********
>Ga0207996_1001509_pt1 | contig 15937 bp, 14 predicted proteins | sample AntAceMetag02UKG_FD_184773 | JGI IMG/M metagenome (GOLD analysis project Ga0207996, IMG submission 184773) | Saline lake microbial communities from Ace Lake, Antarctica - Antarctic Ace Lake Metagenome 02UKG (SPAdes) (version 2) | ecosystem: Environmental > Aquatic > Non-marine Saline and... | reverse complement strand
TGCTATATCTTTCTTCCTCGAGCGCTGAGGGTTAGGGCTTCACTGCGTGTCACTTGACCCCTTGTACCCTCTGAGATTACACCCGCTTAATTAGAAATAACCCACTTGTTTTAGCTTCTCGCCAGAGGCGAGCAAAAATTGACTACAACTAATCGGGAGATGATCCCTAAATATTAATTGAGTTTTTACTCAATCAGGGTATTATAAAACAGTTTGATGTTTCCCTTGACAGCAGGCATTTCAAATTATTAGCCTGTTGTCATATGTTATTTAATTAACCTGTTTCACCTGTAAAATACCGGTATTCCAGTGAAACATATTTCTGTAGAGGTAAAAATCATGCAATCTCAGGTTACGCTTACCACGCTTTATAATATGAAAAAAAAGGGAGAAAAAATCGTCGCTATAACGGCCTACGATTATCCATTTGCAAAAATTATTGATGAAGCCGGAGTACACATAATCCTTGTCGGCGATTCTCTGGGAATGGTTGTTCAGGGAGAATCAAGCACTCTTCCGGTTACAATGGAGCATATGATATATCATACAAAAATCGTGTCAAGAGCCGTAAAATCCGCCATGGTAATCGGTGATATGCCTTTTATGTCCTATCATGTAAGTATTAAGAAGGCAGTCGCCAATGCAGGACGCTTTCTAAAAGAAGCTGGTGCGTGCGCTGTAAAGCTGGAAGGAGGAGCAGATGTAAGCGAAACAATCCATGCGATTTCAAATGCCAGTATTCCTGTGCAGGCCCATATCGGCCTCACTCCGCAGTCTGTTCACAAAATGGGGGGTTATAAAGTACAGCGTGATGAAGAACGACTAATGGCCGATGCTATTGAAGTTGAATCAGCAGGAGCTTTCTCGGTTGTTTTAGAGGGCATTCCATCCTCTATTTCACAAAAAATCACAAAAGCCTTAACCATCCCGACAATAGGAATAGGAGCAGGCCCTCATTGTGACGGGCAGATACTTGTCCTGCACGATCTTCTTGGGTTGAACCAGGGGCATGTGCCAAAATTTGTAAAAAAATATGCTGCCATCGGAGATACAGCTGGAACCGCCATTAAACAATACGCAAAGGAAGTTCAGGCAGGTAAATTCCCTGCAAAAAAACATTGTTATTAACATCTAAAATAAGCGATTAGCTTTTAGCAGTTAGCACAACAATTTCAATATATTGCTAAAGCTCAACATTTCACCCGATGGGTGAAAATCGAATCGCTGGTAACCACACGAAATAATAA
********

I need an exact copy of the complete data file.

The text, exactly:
>Ga0207996_1001509_pt1 | contig 15937 bp, 14 predicted proteins | sample AntAceMetag02UKG_FD_184773 | JGI IMG/M metagenome (GOLD analysis project Ga0207996, IMG submission 184773) | Saline lake microbial communities from Ace Lake, Antarctica - Antarctic Ace Lake Metagenome 02UKG (SPAdes) (version 2) | ecosystem: Environmental > Aquatic > Non-marine Saline and... | reverse complement strand
TGCTATATCTTTCTTCCTCGAGCGCTGAGGGTTAGGGCTTCACTGCGTGTCACTTGACCCCTTGTACCCTCTGAGATTACACCCGCTTAATTAGAAATAACCCACTTGTTTTAGCTTCTCGCCAGAGGCGAGCAAAAATTGACTACAACTAATCGGGAGATGATCCCTAAATATTAATTGAGTTTTTACTCAATCAGGGTATTATAAAACAGTTTGATGTTTCCCTTGACAGCAGGCATTTCAAATTATTAGCCTGTTGTCATATGTTATTTAATTAACCTGTTTCACCTGTAAAATACCGGTATTCCAGTGAAACATATTTCTGTAGAGGTAAAAATCATGCAATCTCAGGTTACGCTTACCACGCTTTATAATATGAAAAAAAAGGGAGAAAAAATCGTCGCTATAACGGCCTACGATTATCCATTTGCAAAAATTATTGATGAAGCCGGAGTACACATAATCCTTGTCGGCGATTCTCTGGGAATGGTTGTTCAGGGAGAATCAAGCACTCTTCCGGTTACAATGGAGCATATGATATATCATACAAAAATCGTGTCAAGAGCCGTAAAATCCGCCATGGTAATCGGTGATATGCCTTTTATGTCCTATCATGTAAGTATTAAGAAGGCAGTCGCCAATGCAGGACGCTTTCTAAAAGAAGCTGGTGCGTGCGCTGTAAAGCTGGAAGGAGGAGCAGATGTAAGCGAAACAATCCATGCGATTTCAAATGCCAGTATTCCTGTGCAGGCCCATATCGGCCTCACTCCGCAGTCTGTTCACAAAATGGGGGGTTATAAAGTACAGCGTGATGAAGAACGACTAATGGCCGATGCTATTGAAGTTGAATCAGCAGGAGCTTTCTCGGTTGTTTTAGAGGGCATTCCATCCTCTATTTCACAAAAAATCACAAAAGCCTTAACCATCCCGACAATAGGAATAGGAGCAGGCCCTCATTGTGACGGGCAGATACTTGTCCTGCACGATCTTCTTGGGTTGAACCAGGGGCATGTGCCAAAATTTGTAAAAAAATATGCTGCCATCGGAGATACAGCTGGAACCGCCATTAAACAATACGCAAAGGAAGTTCAGGCAGGTAAATTCCCTGCAAAAAAACATTGTTATTAACATCTAAAATAAGCGATTAGCTTTTAGCAGTTAGCACAACAATTTCAATATATTGCTAAAGCTCAACATTTCACCCGATGGGTGAAAATCGAATCGCTGGTAACCACACGAAATAATAA